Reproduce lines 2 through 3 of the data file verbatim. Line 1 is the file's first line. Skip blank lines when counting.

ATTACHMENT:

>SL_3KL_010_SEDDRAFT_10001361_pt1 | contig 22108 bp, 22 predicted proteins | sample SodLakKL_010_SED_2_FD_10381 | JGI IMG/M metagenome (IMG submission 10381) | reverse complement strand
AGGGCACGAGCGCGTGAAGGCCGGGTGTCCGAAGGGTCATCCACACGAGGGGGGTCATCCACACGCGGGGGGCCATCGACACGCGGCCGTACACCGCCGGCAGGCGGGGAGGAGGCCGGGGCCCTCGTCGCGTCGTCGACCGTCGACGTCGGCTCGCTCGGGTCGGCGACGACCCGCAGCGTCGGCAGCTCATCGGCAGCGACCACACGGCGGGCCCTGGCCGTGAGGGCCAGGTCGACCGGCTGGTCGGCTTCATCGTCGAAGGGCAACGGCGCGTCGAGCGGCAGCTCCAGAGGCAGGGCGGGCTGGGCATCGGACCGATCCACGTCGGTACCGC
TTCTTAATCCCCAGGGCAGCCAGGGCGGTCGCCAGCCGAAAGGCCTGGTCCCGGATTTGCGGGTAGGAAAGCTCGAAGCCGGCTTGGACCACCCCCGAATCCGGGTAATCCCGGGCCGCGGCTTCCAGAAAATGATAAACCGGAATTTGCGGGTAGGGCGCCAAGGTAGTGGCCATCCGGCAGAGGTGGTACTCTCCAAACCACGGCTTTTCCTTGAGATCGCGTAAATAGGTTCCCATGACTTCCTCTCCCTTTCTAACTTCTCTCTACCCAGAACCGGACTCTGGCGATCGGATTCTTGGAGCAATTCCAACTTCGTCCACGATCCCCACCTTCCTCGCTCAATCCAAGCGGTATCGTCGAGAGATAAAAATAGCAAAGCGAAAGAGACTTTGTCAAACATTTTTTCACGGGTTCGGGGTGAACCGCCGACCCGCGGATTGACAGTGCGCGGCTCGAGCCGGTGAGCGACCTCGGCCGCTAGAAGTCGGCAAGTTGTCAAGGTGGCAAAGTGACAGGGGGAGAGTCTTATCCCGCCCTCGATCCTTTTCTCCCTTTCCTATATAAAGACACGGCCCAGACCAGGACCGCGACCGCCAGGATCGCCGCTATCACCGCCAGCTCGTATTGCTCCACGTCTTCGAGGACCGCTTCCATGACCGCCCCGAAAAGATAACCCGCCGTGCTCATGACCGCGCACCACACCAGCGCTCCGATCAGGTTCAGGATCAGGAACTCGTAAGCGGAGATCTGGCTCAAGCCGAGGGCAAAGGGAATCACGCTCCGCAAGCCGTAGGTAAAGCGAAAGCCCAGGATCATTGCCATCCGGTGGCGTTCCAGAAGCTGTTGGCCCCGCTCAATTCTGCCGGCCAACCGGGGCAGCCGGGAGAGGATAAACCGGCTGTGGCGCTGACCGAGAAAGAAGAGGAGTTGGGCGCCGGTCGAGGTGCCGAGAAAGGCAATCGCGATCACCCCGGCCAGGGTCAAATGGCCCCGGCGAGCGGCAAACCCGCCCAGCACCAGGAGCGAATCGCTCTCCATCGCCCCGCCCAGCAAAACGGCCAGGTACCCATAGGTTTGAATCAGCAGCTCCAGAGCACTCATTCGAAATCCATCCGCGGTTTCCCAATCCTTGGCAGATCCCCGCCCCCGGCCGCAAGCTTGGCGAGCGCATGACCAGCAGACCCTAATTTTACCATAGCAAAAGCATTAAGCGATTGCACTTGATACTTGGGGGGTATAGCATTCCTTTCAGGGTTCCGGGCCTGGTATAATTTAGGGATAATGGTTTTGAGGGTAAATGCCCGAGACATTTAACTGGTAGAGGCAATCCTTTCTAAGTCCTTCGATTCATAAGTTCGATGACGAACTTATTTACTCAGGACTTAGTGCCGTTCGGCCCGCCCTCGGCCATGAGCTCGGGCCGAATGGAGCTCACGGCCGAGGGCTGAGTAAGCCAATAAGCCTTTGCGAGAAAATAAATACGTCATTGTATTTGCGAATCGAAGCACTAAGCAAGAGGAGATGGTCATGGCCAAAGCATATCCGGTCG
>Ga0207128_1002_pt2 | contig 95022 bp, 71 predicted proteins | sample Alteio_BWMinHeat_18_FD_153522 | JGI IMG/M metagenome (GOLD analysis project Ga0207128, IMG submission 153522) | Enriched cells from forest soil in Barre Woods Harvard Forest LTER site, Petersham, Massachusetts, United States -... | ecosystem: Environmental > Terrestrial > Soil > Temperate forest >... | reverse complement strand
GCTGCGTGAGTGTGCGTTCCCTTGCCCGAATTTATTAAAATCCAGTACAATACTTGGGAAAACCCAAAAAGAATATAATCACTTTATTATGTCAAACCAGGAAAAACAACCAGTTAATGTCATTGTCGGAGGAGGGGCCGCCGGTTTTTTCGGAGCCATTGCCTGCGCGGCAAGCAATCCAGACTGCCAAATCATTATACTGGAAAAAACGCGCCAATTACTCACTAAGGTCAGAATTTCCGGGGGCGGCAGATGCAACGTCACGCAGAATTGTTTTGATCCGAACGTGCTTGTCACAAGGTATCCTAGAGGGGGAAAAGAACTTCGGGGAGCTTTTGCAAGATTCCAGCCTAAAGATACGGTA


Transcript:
AGGGCACGAGCGCGTGAAGGCCGGGTGTCCGAAGGGTCATCCACACGAGGGGGGTCATCCACACGCGGGGGGCCATCGACACGCGGCCGTACACCGCCGGCAGGCGGGGAGGAGGCCGGGGCCCTCGTCGCGTCGTCGACCGTCGACGTCGGCTCGCTCGGGTCGGCGACGACCCGCAGCGTCGGCAGCTCATCGGCAGCGACCACACGGCGGGCCCTGGCCGTGAGGGCCAGGTCGACCGGCTGGTCGGCTTCATCGTCGAAGGGCAACGGCGCGTCGAGCGGCAGCTCCAGAGGCAGGGCGGGCTGGGCATCGGACCGATCCACGTCGGTACCGC
TTCTTAATCCCCAGGGCAGCCAGGGCGGTCGCCAGCCGAAAGGCCTGGTCCCGGATTTGCGGGTAGGAAAGCTCGAAGCCGGCTTGGACCACCCCCGAATCCGGGTAATCCCGGGCCGCGGCTTCCAGAAAATGATAAACCGGAATTTGCGGGTAGGGCGCCAAGGTAGTGGCCATCCGGCAGAGGTGGTACTCTCCAAACCACGGCTTTTCCTTGAGATCGCGTAAATAGGTTCCCATGACTTCCTCTCCCTTTCTAACTTCTCTCTACCCAGAACCGGACTCTGGCGATCGGATTCTTGGAGCAATTCCAACTTCGTCCACGATCCCCACCTTCCTCGCTCAATCCAAGCGGTATCGTCGAGAGATAAAAATAGCAAAGCGAAAGAGACTTTGTCAAACATTTTTTCACGGGTTCGGGGTGAACCGCCGACCCGCGGATTGACAGTGCGCGGCTCGAGCCGGTGAGCGACCTCGGCCGCTAGAAGTCGGCAAGTTGTCAAGGTGGCAAAGTGACAGGGGGAGAGTCTTATCCCGCCCTCGATCCTTTTCTCCCTTTCCTATATAAAGACACGGCCCAGACCAGGACCGCGACCGCCAGGATCGCCGCTATCACCGCCAGCTCGTATTGCTCCACGTCTTCGAGGACCGCTTCCATGACCGCCCCGAAAAGATAACCCGCCGTGCTCATGACCGCGCACCACACCAGCGCTCCGATCAGGTTCAGGATCAGGAACTCGTAAGCGGAGATCTGGCTCAAGCCGAGGGCAAAGGGAATCACGCTCCGCAAGCCGTAGGTAAAGCGAAAGCCCAGGATCATTGCCATCCGGTGGCGTTCCAGAAGCTGTTGGCCCCGCTCAATTCTGCCGGCCAACCGGGGCAGCCGGGAGAGGATAAACCGGCTGTGGCGCTGACCGAGAAAGAAGAGGAGTTGGGCGCCGGTCGAGGTGCCGAGAAAGGCAATCGCGATCACCCCGGCCAGGGTCAAATGGCCCCGGCGAGCGGCAAACCCGCCCAGCACCAGGAGCGAATCGCTCTCCATCGCCCCGCCCAGCAAAACGGCCAGGTACCCATAGGTTTGAATCAGCAGCTCCAGAGCACTCATTCGAAATCCATCCGCGGTTTCCCAATCCTTGGCAGATCCCCGCCCCCGGCCGCAAGCTTGGCGAGCGCATGACCAGCAGACCCTAATTTTACCATAGCAAAAGCATTAAGCGATTGCACTTGATACTTGGGGGGTATAGCATTCCTTTCAGGGTTCCGGGCCTGGTATAATTTAGGGATAATGGTTTTGAGGGTAAATGCCCGAGACATTTAACTGGTAGAGGCAATCCTTTCTAAGTCCTTCGATTCATAAGTTCGATGACGAACTTATTTACTCAGGACTTAGTGCCGTTCGGCCCGCCCTCGGCCATGAGCTCGGGCCGAATGGAGCTCACGGCCGAGGGCTGAGTAAGCCAATAAGCCTTTGCGAGAAAATAAATACGTCATTGTATTTGCGAATCGAAGCACTAAGCAAGAGGAGATGGTCATGGCCAAAGCATATCCGGTCG